174 people who worked in traditionally-female roles won a ruling at the Supreme Court last month, and the quoted figure of £757m includes claims by that group of people as well as hundreds of other City Council workers.
The remaining money the council still has to pay out is budgeted into the £600m it says it has to save by 2017.
Council leader Sir Albert Bore said the equal pay ruling had left the council in a “horrendous position financially”, and he said that he expected the figures of the claims to rise.
Sir Albert refused to give a figure of how many people could potentially submit claims; however the council leader said the authority could only afford to borrow £429m of the £757m figure without having to get special dispensation from the government to take out more loans.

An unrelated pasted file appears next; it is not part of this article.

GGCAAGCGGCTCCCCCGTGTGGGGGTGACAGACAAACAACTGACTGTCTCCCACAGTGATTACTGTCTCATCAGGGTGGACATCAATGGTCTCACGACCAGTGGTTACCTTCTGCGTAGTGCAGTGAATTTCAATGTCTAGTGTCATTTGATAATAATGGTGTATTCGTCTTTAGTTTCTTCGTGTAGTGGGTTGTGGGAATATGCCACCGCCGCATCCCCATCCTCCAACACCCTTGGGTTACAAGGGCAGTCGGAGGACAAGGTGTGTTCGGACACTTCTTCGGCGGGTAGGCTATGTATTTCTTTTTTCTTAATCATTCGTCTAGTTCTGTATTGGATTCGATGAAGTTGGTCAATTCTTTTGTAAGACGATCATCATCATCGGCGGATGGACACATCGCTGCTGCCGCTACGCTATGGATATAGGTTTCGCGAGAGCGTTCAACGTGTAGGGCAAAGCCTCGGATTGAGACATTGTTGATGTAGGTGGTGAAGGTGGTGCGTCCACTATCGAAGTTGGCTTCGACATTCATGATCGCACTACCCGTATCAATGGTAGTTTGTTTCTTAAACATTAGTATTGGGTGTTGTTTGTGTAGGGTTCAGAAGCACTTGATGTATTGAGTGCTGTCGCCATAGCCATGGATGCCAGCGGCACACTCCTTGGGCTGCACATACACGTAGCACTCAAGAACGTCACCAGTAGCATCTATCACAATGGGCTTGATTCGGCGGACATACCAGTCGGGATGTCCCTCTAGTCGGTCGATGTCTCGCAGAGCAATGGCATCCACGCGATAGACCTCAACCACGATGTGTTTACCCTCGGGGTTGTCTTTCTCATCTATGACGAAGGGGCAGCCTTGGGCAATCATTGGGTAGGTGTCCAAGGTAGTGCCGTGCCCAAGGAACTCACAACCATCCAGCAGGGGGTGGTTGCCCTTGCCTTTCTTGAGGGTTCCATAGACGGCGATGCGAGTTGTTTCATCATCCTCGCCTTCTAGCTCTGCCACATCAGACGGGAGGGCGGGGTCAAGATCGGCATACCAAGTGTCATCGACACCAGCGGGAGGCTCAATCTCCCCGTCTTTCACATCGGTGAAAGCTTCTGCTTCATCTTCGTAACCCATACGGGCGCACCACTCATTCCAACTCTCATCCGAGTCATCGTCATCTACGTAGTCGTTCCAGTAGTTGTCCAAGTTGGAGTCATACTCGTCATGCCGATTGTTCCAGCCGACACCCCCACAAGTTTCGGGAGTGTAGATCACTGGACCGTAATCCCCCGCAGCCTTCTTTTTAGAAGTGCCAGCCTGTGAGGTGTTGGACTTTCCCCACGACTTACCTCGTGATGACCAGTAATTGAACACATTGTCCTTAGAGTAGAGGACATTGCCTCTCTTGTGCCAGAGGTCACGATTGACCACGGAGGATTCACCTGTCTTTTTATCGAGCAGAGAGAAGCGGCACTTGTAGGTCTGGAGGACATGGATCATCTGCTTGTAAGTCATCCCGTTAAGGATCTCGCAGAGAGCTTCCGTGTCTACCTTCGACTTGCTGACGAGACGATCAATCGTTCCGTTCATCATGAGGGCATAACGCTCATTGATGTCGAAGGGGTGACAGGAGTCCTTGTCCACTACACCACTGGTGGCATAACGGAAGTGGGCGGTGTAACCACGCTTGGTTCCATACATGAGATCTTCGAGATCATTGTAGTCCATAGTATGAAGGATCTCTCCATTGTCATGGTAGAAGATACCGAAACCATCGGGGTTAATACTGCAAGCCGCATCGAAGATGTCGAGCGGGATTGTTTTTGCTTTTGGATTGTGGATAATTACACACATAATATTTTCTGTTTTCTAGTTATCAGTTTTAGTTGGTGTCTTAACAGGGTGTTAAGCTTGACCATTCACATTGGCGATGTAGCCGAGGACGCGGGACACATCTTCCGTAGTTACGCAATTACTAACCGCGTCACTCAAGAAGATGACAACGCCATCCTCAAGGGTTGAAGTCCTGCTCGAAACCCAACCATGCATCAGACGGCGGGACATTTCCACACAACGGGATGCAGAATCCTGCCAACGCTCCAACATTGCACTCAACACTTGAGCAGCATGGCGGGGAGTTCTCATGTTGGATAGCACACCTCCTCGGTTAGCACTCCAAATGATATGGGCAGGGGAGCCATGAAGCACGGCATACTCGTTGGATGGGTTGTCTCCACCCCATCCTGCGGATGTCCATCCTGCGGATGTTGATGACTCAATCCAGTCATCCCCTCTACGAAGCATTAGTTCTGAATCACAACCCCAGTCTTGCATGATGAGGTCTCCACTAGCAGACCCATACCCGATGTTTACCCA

It has been suggested that this Court ruling could affect hundreds of other workers, and Sir Albert said the city council was not the only authority in that situation, and that this ruling had “implications for many more in the public and private sector”.
Joan Clulow, one of the women who was part of the group and worked as a home carer for the city council for 27 years, said:
“The council could have saved an awful lot of money if they had listened to us in the first place.
“I worked hard – I worked on Christmas Day, whenever they wanted me to. I don’t feel guilty at all. I did a good job and I enjoyed my job – I deserved that pay.”